The Featured Fossil: Exogyra
Exogyrae were bivalves closely related to oysters. Like oysters (Ostrea), Exogyra was a Pteriomorph, meaning that it cemented itself to something or rested on the bottom. Unlike oysters it did not live in closely packed beds, but spread out on the sea floor. The other type of bivalve, known as Heteodonts, did not cement themselves to objects but burrowed into the mud.
Because the left side of the shell grew faster than the right, Exogyra's thick shell curved clockwise producing a spiral pattern.
Maryland's State Fossil
Ecphora gardnerae gardnerae is one of the more elegant fossil shells you can find in the Miocene deposits of Calvert Cliffs. It is also the official Maryland state fossil.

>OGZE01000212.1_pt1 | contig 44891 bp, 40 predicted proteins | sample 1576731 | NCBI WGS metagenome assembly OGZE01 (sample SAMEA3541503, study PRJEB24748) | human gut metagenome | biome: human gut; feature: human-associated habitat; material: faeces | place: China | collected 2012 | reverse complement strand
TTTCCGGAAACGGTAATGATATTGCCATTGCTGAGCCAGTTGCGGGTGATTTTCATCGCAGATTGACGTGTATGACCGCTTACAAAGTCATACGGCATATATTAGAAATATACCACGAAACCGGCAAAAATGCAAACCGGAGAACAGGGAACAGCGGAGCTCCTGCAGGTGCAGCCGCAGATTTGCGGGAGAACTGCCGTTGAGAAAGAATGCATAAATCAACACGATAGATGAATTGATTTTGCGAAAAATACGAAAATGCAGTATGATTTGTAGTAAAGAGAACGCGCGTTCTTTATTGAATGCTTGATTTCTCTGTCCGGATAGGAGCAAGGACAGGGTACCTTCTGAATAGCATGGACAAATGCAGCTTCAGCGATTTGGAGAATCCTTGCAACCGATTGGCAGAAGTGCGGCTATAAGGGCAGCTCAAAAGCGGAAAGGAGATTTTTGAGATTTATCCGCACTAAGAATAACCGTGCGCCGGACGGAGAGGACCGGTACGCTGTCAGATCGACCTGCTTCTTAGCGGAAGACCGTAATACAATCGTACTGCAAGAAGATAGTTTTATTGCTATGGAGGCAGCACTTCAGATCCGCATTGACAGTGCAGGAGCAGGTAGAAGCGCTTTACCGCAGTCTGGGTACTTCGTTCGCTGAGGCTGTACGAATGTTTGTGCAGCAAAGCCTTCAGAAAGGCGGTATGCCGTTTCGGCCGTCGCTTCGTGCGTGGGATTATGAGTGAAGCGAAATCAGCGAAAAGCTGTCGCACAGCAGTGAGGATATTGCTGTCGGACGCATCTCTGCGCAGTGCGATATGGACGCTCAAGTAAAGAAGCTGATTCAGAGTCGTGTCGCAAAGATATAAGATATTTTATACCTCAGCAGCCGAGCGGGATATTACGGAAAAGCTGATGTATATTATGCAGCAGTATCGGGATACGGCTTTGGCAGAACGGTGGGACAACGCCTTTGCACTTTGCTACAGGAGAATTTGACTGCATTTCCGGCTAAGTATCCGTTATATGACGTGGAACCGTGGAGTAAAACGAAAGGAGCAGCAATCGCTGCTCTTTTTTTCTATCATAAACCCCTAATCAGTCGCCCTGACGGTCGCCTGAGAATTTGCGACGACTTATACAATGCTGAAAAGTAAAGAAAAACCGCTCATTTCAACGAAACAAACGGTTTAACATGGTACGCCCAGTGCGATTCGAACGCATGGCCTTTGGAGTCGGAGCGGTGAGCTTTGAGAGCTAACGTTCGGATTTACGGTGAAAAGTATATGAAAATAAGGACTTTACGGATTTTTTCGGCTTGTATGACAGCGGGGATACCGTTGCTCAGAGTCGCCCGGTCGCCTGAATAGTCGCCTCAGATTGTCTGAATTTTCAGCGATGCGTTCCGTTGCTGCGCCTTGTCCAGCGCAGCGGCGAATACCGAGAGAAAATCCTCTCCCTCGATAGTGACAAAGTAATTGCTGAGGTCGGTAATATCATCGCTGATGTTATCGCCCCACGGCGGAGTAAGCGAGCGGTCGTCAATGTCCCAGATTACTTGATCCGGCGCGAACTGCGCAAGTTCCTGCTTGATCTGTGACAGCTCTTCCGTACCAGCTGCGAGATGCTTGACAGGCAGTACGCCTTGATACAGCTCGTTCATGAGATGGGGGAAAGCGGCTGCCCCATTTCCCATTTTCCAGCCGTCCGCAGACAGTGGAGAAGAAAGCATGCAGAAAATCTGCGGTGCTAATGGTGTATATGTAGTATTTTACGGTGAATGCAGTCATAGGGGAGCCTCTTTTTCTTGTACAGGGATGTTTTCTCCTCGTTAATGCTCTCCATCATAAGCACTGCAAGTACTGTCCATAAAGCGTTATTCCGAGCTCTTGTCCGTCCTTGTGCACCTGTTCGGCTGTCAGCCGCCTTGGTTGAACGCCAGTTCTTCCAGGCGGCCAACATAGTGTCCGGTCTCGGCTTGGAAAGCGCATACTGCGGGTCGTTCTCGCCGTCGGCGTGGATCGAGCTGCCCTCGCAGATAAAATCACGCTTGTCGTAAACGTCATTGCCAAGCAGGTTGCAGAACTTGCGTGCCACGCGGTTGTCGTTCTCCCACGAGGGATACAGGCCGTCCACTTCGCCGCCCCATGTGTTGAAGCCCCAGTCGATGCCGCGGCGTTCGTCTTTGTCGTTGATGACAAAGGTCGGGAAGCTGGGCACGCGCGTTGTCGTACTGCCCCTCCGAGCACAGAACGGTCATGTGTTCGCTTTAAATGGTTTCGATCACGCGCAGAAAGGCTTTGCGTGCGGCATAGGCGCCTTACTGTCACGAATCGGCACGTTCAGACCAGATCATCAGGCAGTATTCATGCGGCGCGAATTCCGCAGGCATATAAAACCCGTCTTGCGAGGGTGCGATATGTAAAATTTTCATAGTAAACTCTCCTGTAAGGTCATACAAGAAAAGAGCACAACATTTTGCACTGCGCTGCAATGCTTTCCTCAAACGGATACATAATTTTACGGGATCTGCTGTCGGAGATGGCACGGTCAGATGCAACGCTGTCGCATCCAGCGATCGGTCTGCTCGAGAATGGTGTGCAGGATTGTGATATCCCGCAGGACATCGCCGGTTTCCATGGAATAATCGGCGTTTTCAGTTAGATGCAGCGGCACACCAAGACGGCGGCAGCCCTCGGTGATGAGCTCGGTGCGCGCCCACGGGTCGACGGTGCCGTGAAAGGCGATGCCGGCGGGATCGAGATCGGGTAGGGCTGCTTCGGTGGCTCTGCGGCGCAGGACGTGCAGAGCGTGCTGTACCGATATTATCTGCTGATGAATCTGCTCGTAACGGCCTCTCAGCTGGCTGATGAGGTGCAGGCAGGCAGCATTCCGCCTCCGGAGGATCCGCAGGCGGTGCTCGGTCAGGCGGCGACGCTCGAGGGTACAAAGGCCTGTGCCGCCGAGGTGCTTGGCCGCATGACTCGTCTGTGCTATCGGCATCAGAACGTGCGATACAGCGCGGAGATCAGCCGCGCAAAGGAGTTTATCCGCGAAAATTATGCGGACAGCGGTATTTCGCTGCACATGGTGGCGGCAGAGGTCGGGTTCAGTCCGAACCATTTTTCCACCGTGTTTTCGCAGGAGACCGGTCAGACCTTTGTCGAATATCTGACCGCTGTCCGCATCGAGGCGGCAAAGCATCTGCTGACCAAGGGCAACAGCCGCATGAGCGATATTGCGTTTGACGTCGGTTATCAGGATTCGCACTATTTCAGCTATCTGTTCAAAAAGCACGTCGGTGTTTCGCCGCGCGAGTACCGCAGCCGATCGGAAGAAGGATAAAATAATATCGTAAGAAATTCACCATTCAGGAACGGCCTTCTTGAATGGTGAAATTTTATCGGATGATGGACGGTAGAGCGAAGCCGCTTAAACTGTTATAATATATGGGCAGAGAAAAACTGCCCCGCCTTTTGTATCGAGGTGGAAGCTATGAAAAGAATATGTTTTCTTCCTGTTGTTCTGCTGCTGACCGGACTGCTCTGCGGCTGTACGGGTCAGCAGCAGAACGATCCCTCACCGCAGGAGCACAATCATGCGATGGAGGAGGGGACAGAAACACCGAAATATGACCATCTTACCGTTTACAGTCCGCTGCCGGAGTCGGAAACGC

Ecphora gardnerae was a small snail that was first described in 1770 in the scientific publication Historiae Conchyliorum by Martin Lister. Ecphora gardnerae was originally thought to the same species as Ecphora quadricostata. In 1984, The Maryland State Assembly passed a resolution declaring Ecphora quadricostata the state fossil of Maryland. However the two snails were later declared to be separate species, so in October 1994, the State Assembly passed Chapter 688, Section 13-311 which declared Ecphora gardnerae to be the State fossil.